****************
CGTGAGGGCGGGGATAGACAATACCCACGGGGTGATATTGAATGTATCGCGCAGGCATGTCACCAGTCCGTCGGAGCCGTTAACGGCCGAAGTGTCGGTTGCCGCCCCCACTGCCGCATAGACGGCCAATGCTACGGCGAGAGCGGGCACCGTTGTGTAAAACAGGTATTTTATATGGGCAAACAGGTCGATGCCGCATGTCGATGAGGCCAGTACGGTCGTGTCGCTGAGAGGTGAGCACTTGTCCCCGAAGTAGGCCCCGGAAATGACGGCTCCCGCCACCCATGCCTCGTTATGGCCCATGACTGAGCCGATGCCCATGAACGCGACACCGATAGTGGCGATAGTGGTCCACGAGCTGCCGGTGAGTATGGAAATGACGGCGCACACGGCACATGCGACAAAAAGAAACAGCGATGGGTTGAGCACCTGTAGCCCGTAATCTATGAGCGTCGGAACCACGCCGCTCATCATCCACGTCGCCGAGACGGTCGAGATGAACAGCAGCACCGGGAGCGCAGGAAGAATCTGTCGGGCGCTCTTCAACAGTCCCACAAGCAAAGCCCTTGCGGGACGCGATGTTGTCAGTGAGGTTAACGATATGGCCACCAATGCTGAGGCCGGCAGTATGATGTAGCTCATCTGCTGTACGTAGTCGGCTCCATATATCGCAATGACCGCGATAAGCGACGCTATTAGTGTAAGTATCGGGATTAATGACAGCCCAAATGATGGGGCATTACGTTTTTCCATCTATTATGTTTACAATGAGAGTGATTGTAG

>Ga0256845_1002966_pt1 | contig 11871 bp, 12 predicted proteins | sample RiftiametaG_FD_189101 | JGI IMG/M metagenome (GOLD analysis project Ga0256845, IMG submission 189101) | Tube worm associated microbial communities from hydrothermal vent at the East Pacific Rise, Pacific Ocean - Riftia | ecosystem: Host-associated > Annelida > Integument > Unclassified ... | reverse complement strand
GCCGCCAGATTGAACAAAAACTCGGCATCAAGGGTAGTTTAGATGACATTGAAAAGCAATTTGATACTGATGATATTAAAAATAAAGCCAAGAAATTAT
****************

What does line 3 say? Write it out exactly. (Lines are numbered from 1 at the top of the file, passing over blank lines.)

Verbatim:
GCCGCCAGATTGAACAAAAACTCGGCATCAAGGGTAGTTTAGATGACATTGAAAAGCAATTTGATACTGATGATATTAAAAATAAAGCCAAGAAATTAT